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  12. buffy9

    buffy9 Member

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    ANZUK already have access to bases in Singapore and Malaysia under the Five Powers Defence Treaty (FPDT). In any scenario access would be granted. I'm pretty sure it's a FOB for Aussie subs anyway, though I can't find any articles on it at the moment.

    Additionally America is still an ally of ANZUK and would likely grant us access to their base in Guam, as might Japan in Okinawa.

    If we could convince the Philippines that we are not just "another America" then I suppose it could work. I don't so a good reason though.
     
  13. t68

    t68 Well-Known Member

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    I dony think Singapore will be to happy in fear of losing influence if we start pushing more service and trade their way
     
  14. ngatimozart

    ngatimozart Super Moderator Staff Member Verified Defense Pro

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    Why should it? It's not going to impact negatively on them is it? We are not talking a major Indo Pacific transshipment hub are we? We are talking about an ANZUKPI naval base alongside a Philippine commercial coastal port. If anything it may bring some stability to the area, which will be to Singapore's advantage.
     
  15. ASSAIL

    ASSAIL Defense Professional Verified Defense Pro

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    The two naval ports with greatest influence in the SCS are Danang and Subic, both within a few hours of the contested islands and that’s simply my point.
    Duterte May have issues with the US but I’m sure he has few issues with shiploads of cash and that will determine influence be it Chinese or US money.
    Any thought of the RN sustaining a presence there is denying their new reality.
     
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  16. MrConservative

    MrConservative Super Moderator Staff Member

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    It is a Korean company Hanjin that has failed at Subic so they maybe part of the 'rescue' equation though don't forget the Japanese who will also not at all be happy with defacto PRC control via a Chinese company there.

    The Japanese-Philippine relationship has been quite strong with in recent years with donations of military equipment from the Japanese government.

    OZ, UK & NZ governments wont be backing this with their own money (that is not going to fly) and private equity interests from the same countries are not going to invest in a money losing shipbuilding sector that they don't have any experience in nor understand, in a country which is culturally and politically different. Manufacturing, agriculture, shopping malls and hotels in Manila maybe but not a place like Subic Bay.

    If there is to be a liberal democracy aligned 'rescue' at Subic to keep in strategically on side, then this is more likely to be a Japanese, Korean and to a lesser degree Singaporean solution with US "blessing". In fact I would go so far to say that the Japanese are the ones who have the right mix of political clout in the region, sector experience, fiscal leverage and geo-political motivation to counter a Chinese corporate viz PRC involvement.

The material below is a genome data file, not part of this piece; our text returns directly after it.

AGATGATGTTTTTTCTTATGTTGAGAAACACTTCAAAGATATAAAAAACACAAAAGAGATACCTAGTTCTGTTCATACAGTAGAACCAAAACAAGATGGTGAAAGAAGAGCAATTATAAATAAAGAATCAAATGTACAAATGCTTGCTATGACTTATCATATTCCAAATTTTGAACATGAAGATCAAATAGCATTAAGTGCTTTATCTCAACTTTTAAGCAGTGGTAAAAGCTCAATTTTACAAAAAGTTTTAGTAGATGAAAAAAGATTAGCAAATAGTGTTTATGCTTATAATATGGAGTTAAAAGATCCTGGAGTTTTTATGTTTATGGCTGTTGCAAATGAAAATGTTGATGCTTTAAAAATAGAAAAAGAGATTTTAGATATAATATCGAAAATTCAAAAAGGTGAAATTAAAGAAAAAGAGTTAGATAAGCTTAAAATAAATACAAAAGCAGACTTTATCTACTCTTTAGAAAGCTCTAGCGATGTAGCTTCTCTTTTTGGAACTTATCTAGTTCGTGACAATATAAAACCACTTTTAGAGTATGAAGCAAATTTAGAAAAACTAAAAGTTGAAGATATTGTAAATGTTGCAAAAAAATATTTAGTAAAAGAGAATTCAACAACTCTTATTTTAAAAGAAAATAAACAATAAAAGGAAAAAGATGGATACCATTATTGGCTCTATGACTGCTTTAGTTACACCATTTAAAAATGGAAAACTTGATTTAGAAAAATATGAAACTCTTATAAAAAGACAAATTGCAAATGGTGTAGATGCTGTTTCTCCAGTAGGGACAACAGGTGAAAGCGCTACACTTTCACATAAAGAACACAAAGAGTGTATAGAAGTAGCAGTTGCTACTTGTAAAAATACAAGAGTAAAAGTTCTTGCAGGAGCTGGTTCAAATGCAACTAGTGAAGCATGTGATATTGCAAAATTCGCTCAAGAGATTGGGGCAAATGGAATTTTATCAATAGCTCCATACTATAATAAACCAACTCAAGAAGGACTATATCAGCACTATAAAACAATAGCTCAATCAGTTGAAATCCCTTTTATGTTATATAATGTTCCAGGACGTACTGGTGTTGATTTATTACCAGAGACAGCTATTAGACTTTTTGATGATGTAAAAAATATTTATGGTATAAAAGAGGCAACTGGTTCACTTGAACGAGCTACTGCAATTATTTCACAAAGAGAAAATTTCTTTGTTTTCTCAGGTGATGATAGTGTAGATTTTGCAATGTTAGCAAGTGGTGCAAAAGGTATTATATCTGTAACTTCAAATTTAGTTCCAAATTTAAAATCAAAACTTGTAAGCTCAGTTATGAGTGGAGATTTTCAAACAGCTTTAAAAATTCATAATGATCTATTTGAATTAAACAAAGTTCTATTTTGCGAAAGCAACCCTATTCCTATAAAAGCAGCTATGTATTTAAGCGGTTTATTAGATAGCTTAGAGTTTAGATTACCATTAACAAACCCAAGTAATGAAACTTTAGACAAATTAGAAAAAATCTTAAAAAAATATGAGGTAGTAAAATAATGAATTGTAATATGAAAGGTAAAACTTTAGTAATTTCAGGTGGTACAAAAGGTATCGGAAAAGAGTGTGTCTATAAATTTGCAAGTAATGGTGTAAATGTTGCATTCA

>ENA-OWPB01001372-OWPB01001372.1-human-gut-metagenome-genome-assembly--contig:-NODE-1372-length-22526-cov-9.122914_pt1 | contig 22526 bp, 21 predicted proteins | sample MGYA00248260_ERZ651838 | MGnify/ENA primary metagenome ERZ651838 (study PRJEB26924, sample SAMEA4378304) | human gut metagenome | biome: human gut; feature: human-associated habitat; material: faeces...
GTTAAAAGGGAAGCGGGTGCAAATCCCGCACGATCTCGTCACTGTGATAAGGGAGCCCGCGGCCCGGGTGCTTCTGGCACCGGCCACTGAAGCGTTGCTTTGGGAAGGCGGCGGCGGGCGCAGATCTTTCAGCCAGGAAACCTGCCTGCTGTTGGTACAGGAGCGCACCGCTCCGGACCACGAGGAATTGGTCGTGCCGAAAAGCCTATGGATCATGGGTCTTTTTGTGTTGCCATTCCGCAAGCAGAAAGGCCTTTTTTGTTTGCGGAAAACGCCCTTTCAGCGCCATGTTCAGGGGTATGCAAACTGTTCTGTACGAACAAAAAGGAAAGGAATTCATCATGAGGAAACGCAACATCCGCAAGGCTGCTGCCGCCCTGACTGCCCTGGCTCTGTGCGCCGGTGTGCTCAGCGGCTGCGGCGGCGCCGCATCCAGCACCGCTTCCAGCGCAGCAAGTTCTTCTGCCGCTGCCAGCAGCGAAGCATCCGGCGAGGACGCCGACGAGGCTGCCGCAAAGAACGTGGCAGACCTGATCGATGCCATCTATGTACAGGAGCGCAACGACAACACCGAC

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  17. Ocean1Curse

    Ocean1Curse Member

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    I mean Chinese officials stir the nationalistic pot by proposing a base in Vanuatu which is denounced passionately by Vanuatu's neighbours, and now a proposal for an ANZUK base in or near the South China Sea will likewise raise the price of peace. Now I'm not claiming that an ANZUK base in the Philippians doesn't have its advantages, I'm claiming it will block immigration and trade through slightly different tariffs or premiums on Chinese movements making 1.4 billion Chinese uncomfortable and raising the price of peace and de-legitimise any claim to a military base.

    Peace is cheap right now, perhaps a multilateral bail-out, no-interest-loan or near-zero-percent-loan should be cheaper than raising and sustaining a naval base? A bail out of the Philippians port will also prevent immigrants from migrating out of the Philippians. So closing ranks with the Philippines and giving a conditional grant, conditional on the Philippines standing on its own with an ANZUK alliance or who ever backing them if need be. And perhaps we strengthen our hand for any basing options.
     
  18. ngatimozart

    ngatimozart Super Moderator Staff Member Verified Defense Pro

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    If that's the case, would the South Koreans work with the Japanese on this, given the Korean enmity towards the Japanese? The Japanese may have to undertake this without Korean cooperation of any kind, which would not surprise me.
     
  19. MrConservative

    MrConservative Super Moderator Staff Member

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    Not likely to be a Japanese - South Korean Joint corporate venture, but not impossible if a 3rd country partner like the Singa's or the Yanks get involved. The Singaporean Keppel Group do have a neighbouring yard there and may look to expand. There is a 3rd dry dock operator in Subic bay the local firm SDC.

    One other possibility is with the coming merger (really a takeover) of DSME and HHI, which is greatly encouraged by Seoul and the bankruptcy of Hanjin a restructuring package including a debt-equity swap arrangement underpinned by Seoul could see the Subic Bay site come under the HHI umbrella.
     
  20. ngatimozart

    ngatimozart Super Moderator Staff Member Verified Defense Pro

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    It's possible that the fisheries in the South China Sea could be due to collapse soon. They account for 12% of the worlds fish catch and the loss of this fishery would be devastating for those peoples and communities dependant upon the fishery. Once this fishery collapses it will drive the PRC fishing fleet and others further afield. Chinese fishing practices appear to be to take giant clams, everything.

    Looming collapse of fisheries in the South China Sea?